Animating Text

Text can be animated using behaviors, keyframes, or a combination of both. While you can apply different behavior types (Basic Motion, Parameter, or Simulation) to text, Motion has special class of text behaviors. Text behaviors create animation by applying a range of values to text parameters specific to titling effects—without creating keyframes.

For more information on Basic Motion, Parameter, and Simulation behaviors, see Using Behaviors.

Text behaviors are an ideal way to test different text treatments without setting keyframes. You can quickly adjust the rate of an applied behavior using the behavior’s HUD and watch as the animation updates in the Canvas. For more control, you can access all of the parameters for a behavior in the Inspector. If your project requires specific timing and positioning of text, you can use behaviors to test effects and then create keyframes after you know what you want to do. Or you can create keyframes from the applied text behaviors by using the Convert to Keyframes feature. This approach allows you to fine-tune the animation created by the text behaviors.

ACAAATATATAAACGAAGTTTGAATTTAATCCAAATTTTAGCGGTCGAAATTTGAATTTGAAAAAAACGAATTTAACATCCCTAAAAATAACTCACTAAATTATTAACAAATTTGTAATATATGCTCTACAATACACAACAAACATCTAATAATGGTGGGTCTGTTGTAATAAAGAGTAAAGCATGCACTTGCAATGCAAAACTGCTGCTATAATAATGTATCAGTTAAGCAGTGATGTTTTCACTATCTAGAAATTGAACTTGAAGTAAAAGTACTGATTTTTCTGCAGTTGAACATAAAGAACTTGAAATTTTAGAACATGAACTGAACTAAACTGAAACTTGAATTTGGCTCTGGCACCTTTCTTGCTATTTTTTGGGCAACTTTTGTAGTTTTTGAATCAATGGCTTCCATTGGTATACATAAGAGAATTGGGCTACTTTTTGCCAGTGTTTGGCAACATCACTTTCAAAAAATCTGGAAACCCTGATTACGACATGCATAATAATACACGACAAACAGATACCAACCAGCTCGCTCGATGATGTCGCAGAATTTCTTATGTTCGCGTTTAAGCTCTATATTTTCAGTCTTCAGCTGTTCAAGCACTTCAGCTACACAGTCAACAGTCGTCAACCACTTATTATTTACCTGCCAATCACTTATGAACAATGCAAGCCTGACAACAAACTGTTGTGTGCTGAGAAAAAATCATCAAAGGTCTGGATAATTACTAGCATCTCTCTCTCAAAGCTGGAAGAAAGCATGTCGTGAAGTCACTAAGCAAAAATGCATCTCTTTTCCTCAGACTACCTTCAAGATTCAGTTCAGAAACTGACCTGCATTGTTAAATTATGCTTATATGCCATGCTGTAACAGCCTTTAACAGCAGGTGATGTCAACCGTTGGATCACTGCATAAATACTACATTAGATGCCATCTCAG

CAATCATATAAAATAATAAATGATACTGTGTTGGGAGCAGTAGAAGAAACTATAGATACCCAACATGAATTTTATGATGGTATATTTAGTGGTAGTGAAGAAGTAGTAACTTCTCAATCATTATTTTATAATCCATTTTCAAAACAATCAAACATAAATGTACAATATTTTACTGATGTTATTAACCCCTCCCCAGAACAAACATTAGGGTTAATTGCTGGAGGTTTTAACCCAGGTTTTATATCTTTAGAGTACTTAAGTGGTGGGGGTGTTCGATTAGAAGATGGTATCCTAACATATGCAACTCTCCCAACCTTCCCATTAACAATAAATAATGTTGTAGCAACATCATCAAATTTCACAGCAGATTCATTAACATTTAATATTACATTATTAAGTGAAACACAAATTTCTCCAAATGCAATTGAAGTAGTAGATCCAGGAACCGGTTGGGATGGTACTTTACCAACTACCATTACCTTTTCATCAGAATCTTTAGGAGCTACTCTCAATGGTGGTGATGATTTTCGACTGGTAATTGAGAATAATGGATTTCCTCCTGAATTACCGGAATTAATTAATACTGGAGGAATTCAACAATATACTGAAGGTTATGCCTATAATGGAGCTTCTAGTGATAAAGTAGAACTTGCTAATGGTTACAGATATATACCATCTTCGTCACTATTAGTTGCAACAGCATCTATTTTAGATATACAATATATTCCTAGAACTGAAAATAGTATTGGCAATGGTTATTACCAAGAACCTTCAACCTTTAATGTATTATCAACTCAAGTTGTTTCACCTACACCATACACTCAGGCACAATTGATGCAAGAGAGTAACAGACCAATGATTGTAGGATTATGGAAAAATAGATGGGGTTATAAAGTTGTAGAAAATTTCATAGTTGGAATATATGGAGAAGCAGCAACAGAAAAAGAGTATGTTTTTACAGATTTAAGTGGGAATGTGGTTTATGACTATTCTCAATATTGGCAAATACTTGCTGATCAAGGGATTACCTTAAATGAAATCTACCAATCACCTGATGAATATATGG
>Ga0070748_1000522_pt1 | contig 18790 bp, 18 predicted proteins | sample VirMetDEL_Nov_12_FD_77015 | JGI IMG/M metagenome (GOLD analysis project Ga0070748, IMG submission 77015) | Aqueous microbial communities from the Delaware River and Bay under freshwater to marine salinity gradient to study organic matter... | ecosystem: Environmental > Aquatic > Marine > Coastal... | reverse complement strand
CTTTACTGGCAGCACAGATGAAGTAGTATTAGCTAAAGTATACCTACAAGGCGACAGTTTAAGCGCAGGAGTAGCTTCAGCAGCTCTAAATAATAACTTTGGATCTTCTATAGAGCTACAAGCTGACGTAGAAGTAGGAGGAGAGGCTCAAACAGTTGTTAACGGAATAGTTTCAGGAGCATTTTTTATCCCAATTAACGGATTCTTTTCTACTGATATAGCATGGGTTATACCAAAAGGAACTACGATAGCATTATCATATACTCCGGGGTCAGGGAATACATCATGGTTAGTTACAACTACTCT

Of course, behaviors are not required to animate text. You can create text animation via traditional keyframing, or by combining both techniques.

Note: Although you can apply keyframes and behaviors to text, you’ll need to think about the effect you are trying to create because this workflow can defeat the purpose of behaviors. Mixing keyframes and behaviors can also yield unexpected results. For more information on combining behaviors and keyframes, see Combining Behaviors with Keyframes.

You can animate text as a whole or as individual characters (glyphs). Format parameters such as text position, scale, rotation, tracking, and style attributes such as outline, glow, and drop shadow can be animated. Text can be placed and animated on a path, used as an image mask source, or used as a particle or replicator cell source.